Common interest properties generally hold at least one meeting of members and several board meetings each year. Scheduling association meetings can be frustrating. There never seems to be a consensus on when to meet because of personal schedules and obligations. BuildingBoard has a better way to hold association meetings.
Holding remote meetings allows your members to attend live association meetings at their convenience. BuildingBoard is a simple to use platform that gives your members remote access to meetings. They can listen, ask questions, and vote as if they were physically present. They do not need to download software or apps. All they need is an internet connection and a web browser.
Missing a quorum is frustrating. Members and directors may feel that they wasted their time because the association cannot transact business without a quorum. It can also be costly to reschedule meetings multiple times. When the board faces an urgent matter, you need to address the situation quickly to prevent a larger problem.
Remote access to association meetings can increase attendance, thereby preventing quorum problems.
The annual meeting is held to conduct business that impacts the entire community. However, these meetings may also provide owners and shareholders the opportunity to voice concerns or issues.
Most condominium projects are subject to the Louisiana Condominium Act. The law requires the organization of a unit owners’ association no later than the date the condominium is created. The association “shall be” organized as a nonprofit corporation or an unincorporated association.
The unit owners’ association adopts bylaws for the management of the condominiums. The bylaws would govern things like annual meetings, voting, proxies, and quorums.
Most homeowners associations are organized as nonprofit corporations, making them subject to the Louisiana Nonprofit Corporation Act. Provisions of the Nonprofit Corporation Act regarding annual meetings include:
Condos may also be subject to the general provisions of the Louisiana Business Corporation Act, where are discussed in more detail under co-ops.
Co-ops are organized as corporations to own common interest property. The unit owners purchase shares in the co-op for exclusive possession of a specific unit and joint ownership of common areas.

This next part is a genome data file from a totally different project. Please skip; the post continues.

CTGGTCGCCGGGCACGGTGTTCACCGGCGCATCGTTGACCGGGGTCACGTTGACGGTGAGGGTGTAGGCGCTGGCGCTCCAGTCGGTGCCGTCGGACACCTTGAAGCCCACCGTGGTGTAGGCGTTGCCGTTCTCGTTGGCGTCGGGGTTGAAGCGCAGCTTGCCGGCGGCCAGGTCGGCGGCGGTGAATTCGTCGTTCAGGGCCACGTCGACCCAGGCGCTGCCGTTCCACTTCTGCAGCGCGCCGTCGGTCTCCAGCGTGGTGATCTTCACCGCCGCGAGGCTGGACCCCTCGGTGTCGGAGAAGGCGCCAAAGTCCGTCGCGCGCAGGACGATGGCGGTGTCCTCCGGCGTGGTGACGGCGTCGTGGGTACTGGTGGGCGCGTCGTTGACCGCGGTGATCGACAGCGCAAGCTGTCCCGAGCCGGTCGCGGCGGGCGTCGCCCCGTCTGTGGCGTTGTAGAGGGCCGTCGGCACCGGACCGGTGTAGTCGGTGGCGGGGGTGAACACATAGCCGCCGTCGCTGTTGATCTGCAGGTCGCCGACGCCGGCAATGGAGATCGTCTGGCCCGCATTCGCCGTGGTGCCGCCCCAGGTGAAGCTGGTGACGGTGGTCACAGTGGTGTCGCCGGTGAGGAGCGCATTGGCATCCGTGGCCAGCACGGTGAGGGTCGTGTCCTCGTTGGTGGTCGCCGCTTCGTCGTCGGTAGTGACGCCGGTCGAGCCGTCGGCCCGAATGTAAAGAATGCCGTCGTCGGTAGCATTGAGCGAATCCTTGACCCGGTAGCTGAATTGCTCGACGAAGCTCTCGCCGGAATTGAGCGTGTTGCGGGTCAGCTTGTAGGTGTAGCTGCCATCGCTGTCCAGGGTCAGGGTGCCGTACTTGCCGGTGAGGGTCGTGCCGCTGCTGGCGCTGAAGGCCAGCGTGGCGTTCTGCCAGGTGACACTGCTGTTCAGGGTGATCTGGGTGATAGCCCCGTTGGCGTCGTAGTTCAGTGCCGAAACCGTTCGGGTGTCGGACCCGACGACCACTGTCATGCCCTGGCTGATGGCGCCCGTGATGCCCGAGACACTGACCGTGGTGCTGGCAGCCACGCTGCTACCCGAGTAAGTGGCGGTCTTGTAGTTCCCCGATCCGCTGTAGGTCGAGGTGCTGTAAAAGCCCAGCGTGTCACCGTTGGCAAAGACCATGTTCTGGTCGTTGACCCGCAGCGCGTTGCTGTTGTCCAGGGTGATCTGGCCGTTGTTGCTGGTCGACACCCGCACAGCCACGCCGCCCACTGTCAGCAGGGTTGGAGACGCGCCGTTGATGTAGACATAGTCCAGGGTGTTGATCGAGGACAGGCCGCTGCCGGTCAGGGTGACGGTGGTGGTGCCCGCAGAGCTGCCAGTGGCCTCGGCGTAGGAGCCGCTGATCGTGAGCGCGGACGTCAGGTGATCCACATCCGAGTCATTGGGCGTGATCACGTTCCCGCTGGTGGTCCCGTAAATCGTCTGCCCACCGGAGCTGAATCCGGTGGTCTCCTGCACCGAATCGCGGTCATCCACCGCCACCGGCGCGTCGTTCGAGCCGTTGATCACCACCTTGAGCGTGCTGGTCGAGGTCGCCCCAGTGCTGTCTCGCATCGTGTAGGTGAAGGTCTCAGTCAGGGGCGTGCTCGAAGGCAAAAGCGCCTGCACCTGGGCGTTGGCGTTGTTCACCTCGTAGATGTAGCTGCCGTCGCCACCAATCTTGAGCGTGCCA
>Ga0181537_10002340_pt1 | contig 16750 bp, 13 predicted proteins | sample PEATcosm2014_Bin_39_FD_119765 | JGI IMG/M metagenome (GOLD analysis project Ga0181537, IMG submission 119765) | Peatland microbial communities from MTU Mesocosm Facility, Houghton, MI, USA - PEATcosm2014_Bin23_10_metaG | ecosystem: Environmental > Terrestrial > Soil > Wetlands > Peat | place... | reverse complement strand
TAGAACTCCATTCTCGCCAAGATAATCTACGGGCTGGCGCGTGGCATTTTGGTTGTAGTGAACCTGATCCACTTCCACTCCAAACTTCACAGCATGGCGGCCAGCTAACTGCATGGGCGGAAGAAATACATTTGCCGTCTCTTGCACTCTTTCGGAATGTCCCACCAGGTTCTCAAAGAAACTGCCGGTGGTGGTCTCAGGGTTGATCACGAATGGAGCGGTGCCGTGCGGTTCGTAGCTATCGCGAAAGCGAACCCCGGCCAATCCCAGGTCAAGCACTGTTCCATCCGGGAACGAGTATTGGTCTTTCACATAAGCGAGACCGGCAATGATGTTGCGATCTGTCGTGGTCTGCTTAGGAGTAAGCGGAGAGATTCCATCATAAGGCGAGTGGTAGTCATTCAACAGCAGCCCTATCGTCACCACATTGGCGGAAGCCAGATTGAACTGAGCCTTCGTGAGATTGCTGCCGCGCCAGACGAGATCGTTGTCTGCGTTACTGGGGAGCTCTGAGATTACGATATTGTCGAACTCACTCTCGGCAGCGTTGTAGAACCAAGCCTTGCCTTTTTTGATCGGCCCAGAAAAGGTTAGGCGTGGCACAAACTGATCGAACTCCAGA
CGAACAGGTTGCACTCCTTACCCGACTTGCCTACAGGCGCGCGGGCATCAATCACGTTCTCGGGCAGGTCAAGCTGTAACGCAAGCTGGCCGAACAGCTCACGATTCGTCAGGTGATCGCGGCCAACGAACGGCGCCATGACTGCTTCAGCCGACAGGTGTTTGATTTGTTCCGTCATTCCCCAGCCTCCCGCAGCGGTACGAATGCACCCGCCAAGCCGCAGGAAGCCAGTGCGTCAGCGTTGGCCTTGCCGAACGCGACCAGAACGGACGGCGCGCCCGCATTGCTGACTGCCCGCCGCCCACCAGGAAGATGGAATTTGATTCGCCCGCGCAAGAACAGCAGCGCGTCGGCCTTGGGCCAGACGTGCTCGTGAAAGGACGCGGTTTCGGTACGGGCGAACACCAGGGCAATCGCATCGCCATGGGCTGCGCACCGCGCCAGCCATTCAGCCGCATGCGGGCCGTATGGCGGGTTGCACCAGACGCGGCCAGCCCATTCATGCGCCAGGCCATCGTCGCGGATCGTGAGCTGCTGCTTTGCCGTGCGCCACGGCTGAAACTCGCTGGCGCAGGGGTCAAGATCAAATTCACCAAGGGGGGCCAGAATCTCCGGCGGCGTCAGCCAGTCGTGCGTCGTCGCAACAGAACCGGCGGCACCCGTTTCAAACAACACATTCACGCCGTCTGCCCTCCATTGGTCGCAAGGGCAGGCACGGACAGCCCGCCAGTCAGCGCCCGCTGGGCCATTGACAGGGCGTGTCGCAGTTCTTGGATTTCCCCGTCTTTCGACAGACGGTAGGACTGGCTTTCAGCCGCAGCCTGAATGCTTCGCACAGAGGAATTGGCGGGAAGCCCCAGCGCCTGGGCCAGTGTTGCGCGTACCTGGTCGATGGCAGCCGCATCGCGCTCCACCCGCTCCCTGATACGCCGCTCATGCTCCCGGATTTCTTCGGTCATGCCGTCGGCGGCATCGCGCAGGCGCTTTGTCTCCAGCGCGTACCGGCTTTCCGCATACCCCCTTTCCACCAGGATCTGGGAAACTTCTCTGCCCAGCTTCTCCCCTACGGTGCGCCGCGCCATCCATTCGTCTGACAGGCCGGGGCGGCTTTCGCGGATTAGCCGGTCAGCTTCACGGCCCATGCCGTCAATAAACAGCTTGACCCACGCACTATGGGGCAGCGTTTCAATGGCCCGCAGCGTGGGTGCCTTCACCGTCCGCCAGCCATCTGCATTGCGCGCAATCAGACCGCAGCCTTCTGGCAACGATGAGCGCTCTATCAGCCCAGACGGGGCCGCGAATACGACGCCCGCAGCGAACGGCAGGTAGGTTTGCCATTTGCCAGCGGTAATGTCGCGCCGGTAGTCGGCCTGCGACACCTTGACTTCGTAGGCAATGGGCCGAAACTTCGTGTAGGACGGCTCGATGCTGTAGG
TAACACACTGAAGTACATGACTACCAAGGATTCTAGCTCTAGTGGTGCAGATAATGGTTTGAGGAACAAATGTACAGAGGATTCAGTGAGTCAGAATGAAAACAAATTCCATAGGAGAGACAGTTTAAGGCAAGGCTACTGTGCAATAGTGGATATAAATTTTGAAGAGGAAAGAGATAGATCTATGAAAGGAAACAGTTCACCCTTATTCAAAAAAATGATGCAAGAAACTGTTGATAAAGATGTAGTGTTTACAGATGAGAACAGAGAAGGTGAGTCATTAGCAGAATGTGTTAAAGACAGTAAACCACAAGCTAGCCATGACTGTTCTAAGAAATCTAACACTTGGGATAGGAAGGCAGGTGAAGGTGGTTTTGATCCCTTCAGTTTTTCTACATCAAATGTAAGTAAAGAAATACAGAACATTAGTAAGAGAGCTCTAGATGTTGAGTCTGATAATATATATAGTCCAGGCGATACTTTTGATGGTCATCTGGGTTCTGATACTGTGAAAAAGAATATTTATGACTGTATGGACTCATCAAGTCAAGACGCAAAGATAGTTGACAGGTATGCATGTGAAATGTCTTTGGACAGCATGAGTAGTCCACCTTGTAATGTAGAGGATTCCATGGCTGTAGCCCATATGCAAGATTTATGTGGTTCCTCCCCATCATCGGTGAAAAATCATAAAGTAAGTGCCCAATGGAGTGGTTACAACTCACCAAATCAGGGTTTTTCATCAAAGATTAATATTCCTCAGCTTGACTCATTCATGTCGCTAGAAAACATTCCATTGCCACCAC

Most co-ops are governed by the Nonprofit Corporation Act so that they would be subject to the above provisions discussed under condos. However, if the co-op is organized as a for-profit corporation, it would be subject to the provisions of the Louisiana Business Corporation Act.
The Corporation Act also requires an annual meeting of the shareholders. Notice of the meeting must be at least ten days before and not more than 60 days before the meeting. Members are entitled to vote by proxy. A quorum is a majority of the votes entitled to be cast on a matter by a voting group. There are additional rules for voting for directors found in §RS 12:1-728.
In addition to the nonprofit and general corporate acts, the Cooperative Housing Cooperation Law also applies to co-ops organized under this specific chapter of the corporations code. Co-ops organized under another chapter may elect to be subject to the co-op chapter.
The co-op statutes take precedence if there is a conflict with other provisions of the title for co-ops subject to the co-op statutes. Voting by stockholders is based on one vote per member or one vote per dwelling unit.
HOAs are subject to the provisions in the Louisiana Homeowners Association Act. The provisions apply to HOAs in existence or created in the future, except that the provisions do not affect the superiority of any provisions in community documents.
Therefore, if the bylaws and other community documents “are silent” on a matter, the provisions of the Act would apply to the HOA. The community documents have the force have law between the HOA and the individual owners.
Under the statute, each lot represents one vote. Votes may be cast by written ballot or at a meeting of the owners. The bylaws generally outline the use of proxies, quorums, notices, and other matters related to the annual meeting.
As with co-ops and condominiums, HOAs are generally organized as nonprofit corporations. As such, the HOA may be subject to the provisions of the Nonprofit Corporations Act discussed above under condominiums. It could also be subject to various provisions of the Louisiana Business Corporation Act.
Under RS 12:1-709, shareholders of any class may participate in any meeting of shareholders by means of remote communication when authorized by the board of directors. Remote participation in meetings is counted as being present. Furthermore, unless the bylaws specify a place for the meeting of shareholders, the board may hold the meeting solely utilizing remote communication.
The members may cast votes remotely if the association has taken reasonable measures to ensure the person is a shareholder and can reasonably participate in the live meeting.
Associations should verify with their legal counsel that they are subject to the Business Corporations Act and that nothing in their bylaws, articles, or other statutes would prevent remote meetings and electronic voting.
BuildingBoard is easy to use, convenient, and avoids problems reaching quorums. Schedule your meeting, invite members via email, and conduct the vote on the day of the meeting. Your members vote via their smartphone or computer.
Are you ready to simply your annual meetings? Contact BuildingBoard to learn more about our services and to schedule a demo.
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